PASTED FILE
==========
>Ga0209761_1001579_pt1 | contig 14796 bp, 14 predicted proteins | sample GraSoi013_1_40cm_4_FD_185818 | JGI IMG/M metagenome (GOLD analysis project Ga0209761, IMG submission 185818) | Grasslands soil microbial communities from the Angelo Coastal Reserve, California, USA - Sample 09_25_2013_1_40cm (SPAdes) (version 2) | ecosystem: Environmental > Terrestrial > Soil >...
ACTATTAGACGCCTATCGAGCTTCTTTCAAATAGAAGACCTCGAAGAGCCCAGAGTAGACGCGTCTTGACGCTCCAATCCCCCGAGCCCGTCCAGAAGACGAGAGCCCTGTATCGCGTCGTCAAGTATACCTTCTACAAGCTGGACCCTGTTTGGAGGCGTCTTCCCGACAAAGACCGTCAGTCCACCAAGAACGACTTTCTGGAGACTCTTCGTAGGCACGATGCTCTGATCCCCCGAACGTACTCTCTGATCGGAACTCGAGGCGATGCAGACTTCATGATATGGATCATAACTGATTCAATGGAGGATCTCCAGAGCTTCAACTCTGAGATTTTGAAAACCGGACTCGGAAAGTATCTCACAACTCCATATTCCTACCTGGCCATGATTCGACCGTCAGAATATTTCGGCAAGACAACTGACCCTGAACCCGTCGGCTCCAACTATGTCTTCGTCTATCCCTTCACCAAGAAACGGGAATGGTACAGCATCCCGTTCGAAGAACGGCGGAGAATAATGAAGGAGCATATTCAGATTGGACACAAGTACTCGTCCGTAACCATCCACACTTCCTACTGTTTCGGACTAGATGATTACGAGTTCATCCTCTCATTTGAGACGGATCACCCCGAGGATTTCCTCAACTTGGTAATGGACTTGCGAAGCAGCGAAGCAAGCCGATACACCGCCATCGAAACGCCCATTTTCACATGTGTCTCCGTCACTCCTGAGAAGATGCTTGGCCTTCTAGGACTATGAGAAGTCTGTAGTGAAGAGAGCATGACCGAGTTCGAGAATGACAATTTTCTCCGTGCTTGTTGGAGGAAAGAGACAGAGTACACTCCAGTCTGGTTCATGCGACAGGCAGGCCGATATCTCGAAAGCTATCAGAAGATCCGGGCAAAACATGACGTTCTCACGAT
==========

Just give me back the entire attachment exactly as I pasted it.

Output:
>Ga0209761_1001579_pt1 | contig 14796 bp, 14 predicted proteins | sample GraSoi013_1_40cm_4_FD_185818 | JGI IMG/M metagenome (GOLD analysis project Ga0209761, IMG submission 185818) | Grasslands soil microbial communities from the Angelo Coastal Reserve, California, USA - Sample 09_25_2013_1_40cm (SPAdes) (version 2) | ecosystem: Environmental > Terrestrial > Soil >...
ACTATTAGACGCCTATCGAGCTTCTTTCAAATAGAAGACCTCGAAGAGCCCAGAGTAGACGCGTCTTGACGCTCCAATCCCCCGAGCCCGTCCAGAAGACGAGAGCCCTGTATCGCGTCGTCAAGTATACCTTCTACAAGCTGGACCCTGTTTGGAGGCGTCTTCCCGACAAAGACCGTCAGTCCACCAAGAACGACTTTCTGGAGACTCTTCGTAGGCACGATGCTCTGATCCCCCGAACGTACTCTCTGATCGGAACTCGAGGCGATGCAGACTTCATGATATGGATCATAACTGATTCAATGGAGGATCTCCAGAGCTTCAACTCTGAGATTTTGAAAACCGGACTCGGAAAGTATCTCACAACTCCATATTCCTACCTGGCCATGATTCGACCGTCAGAATATTTCGGCAAGACAACTGACCCTGAACCCGTCGGCTCCAACTATGTCTTCGTCTATCCCTTCACCAAGAAACGGGAATGGTACAGCATCCCGTTCGAAGAACGGCGGAGAATAATGAAGGAGCATATTCAGATTGGACACAAGTACTCGTCCGTAACCATCCACACTTCCTACTGTTTCGGACTAGATGATTACGAGTTCATCCTCTCATTTGAGACGGATCACCCCGAGGATTTCCTCAACTTGGTAATGGACTTGCGAAGCAGCGAAGCAAGCCGATACACCGCCATCGAAACGCCCATTTTCACATGTGTCTCCGTCACTCCTGAGAAGATGCTTGGCCTTCTAGGACTATGAGAAGTCTGTAGTGAAGAGAGCATGACCGAGTTCGAGAATGACAATTTTCTCCGTGCTTGTTGGAGGAAAGAGACAGAGTACACTCCAGTCTGGTTCATGCGACAGGCAGGCCGATATCTCGAAAGCTATCAGAAGATCCGGGCAAAACATGACGTTCTCACGAT